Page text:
Perhaps the beans had better stay in the tin then. That's saved me from scraping dried juice from the fan. :)

    Beg to differ on the overdrying though. The longer foods stay in, the more flavour leaves the food and the more vitamins get destroyed. This is more important for us soft southerners over the border, as we haven't yet evolved to no longer need any vitamins in our diet :D
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  15. cathyjc

    cathyjc Thru Hiker


    Beans - perhaps adding some salt when re-hydrating might re-adjust the flavour - cheap enough to try :D.

    Ha Ha. I'm cautious now after a trip (with family) when a home made/de-hydrated Prawn Biryani was utterly vile - rancid and 'off' - our evening meal was buried, and we all went a bit hungry - big loss of face :eggonface::sorry:….
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  16. Teepee

    Teepee Thru Hiker

    Off Prawn Biryani can go bad in a big way I'd imagine. :vomit: Thankfully, I've never had that. Only ever had to throw peas when they went mouldy, but have struggled with stale dried food a few times; that's now solved by vacuum storage.

    Wondering if Pease pudding would be a reasonable refried beans sub? Along the lines of Tom's suggestion.
    Last edited: Dec 11, 2018
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  17. Gadget

    Gadget Thru Hiker

    Did it go stale on the trail?... or in storage, at home?
    I am wary of it going stale in storage, so I keep it in the freezer.
    cathyjc likes this.
  18. Teepee

    Teepee Thru Hiker

    Both. After around 3 weeks, I find that foods like dried mince (my staple meat and protien source when out) starts to taste quite stale. Veg is a lot more forgiving, but still loses it's flavour.
    I was the same as you, always froze dried meat and would make meal packets up all combined and then freeze them. I found though that when they are thawed, they go stale even quicker. The longest lasting in practice was vac sealed in Mylar pouches with an oxygen absorber sachet. This led to vac sealing everything in jars and this has been better than all the other methods for preserving flavour. All food stays fresh tasting for months and my meals taste better now than ever since switching.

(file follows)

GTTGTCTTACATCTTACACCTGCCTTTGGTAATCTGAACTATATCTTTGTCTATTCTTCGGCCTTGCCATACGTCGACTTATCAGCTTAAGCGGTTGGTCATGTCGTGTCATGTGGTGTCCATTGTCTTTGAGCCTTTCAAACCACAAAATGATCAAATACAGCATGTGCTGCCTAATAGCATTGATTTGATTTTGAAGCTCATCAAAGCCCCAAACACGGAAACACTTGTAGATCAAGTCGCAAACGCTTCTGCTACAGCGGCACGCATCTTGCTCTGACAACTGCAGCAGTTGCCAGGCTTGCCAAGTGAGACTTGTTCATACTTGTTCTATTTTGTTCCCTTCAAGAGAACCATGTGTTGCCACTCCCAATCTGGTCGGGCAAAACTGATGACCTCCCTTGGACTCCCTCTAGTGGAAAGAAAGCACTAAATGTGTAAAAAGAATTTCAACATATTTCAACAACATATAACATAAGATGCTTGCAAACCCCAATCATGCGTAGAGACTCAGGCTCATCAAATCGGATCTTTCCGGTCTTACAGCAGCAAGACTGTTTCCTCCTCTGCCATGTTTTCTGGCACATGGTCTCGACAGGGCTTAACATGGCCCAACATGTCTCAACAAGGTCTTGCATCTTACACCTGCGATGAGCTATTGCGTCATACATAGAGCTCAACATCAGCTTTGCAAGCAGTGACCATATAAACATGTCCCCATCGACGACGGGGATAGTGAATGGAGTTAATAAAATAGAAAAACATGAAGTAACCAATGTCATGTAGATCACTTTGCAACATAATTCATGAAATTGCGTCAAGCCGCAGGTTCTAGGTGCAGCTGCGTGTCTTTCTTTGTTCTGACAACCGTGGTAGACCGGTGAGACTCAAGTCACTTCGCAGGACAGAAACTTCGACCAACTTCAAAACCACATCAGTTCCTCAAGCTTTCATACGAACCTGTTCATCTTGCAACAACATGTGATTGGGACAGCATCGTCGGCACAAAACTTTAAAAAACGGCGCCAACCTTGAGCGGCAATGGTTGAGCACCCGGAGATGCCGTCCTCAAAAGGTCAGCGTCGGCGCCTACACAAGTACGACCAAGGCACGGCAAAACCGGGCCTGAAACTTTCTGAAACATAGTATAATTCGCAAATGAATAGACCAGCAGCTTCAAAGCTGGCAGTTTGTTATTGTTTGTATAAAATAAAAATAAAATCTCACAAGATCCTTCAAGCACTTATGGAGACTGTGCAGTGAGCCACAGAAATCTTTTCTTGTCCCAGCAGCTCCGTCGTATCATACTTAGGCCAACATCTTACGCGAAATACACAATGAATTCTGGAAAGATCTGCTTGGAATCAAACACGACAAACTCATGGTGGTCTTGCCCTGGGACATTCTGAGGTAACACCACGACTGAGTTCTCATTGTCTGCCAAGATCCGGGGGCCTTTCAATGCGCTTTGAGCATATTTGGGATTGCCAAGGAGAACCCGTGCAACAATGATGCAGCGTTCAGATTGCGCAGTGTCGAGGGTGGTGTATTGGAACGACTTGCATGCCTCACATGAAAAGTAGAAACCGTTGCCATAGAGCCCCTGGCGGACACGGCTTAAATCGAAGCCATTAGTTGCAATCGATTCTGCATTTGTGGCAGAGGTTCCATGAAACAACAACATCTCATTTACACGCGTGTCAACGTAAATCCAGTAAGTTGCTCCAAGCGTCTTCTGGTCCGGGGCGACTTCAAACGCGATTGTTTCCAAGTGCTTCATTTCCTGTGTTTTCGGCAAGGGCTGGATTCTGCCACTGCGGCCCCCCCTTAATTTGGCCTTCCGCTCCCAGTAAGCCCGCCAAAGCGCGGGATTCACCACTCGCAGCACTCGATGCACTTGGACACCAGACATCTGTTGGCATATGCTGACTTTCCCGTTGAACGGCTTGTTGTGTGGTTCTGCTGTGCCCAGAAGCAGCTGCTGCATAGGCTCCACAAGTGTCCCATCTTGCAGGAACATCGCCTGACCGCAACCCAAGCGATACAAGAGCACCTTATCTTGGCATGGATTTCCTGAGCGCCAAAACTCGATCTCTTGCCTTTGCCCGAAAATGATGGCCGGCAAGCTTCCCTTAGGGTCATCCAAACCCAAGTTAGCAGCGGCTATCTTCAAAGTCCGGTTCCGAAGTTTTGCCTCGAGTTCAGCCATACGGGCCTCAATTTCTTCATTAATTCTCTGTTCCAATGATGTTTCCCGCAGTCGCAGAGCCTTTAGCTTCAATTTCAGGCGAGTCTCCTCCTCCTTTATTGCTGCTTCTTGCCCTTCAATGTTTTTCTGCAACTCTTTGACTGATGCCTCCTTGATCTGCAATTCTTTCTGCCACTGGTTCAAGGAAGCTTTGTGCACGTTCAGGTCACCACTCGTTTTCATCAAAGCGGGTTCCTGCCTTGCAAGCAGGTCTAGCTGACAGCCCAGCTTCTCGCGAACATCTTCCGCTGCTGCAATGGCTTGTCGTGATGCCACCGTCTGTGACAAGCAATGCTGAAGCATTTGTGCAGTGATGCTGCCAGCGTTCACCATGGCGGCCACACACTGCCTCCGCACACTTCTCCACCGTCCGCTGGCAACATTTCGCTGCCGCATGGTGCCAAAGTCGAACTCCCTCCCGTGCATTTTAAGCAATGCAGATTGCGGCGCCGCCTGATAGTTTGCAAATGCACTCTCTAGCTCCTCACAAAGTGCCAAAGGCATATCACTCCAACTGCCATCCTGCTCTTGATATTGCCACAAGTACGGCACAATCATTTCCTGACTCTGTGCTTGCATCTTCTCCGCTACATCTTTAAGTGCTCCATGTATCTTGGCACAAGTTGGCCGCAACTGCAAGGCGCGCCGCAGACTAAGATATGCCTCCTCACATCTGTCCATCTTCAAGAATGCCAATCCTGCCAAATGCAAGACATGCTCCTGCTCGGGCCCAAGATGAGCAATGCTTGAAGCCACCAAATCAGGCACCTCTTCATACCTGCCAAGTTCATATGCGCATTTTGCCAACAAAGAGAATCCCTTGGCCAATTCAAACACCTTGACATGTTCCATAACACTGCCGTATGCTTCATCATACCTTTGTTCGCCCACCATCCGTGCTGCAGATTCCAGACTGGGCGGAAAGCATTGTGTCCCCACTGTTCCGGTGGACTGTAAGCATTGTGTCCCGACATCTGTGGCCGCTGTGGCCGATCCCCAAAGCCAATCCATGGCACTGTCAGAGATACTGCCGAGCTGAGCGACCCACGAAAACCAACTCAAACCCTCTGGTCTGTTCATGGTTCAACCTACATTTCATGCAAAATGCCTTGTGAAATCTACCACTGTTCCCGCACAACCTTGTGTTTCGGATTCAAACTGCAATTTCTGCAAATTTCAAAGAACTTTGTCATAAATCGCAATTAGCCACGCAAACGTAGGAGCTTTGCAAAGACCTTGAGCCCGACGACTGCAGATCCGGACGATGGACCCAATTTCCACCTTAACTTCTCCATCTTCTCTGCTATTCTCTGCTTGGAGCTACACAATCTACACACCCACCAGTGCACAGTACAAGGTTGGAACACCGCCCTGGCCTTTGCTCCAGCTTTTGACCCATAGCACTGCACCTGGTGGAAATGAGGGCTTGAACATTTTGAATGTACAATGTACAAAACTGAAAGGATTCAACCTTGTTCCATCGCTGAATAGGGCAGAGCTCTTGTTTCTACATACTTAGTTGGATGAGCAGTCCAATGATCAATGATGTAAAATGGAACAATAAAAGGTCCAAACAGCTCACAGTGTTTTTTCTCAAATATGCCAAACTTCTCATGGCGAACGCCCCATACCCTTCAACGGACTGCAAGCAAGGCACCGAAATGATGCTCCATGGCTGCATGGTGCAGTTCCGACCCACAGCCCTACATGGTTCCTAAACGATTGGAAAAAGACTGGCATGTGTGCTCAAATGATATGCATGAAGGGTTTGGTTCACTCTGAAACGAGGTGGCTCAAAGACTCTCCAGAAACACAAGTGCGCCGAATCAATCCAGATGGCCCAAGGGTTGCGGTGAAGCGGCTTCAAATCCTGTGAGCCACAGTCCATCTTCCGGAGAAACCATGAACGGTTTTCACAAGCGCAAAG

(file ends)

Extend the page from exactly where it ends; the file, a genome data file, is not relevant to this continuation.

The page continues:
19. cathyjc

    cathyjc Thru Hiker

    I freeze all my home dehydrated food - just in case/belt and braces.
    Mostly seems to work and I've had a few "left over" meals come out a couple of years later - OK. Strong flavours - curries etc.
    ( -I don't get out as regularly as @Teepee :sour:)
  20. Stuart

    Stuart Trail Blazer

    If you mash the beans after cooking then the dehydration (and rehydration) time is drastically reduced in my experience. Same with fruit such as currants. I imagine it's the relatively hard skin that keeps moisture in. But I'm using a dehydrator not an oven.

    Seeing as you mentioned environmental impact.... The impact of leaving the oven on for a few hours is nowhere near that of the production of any red meat product, especially a processed one like salami. You might also be interested to know that the World Health Organisation classes processed meat products like ham, bacon, salami and frankfurts as a Group 1 carcinogen (known to cause cancer) along with tobacco, arsenic and certain pesticides. So I'd experiment with the beans!!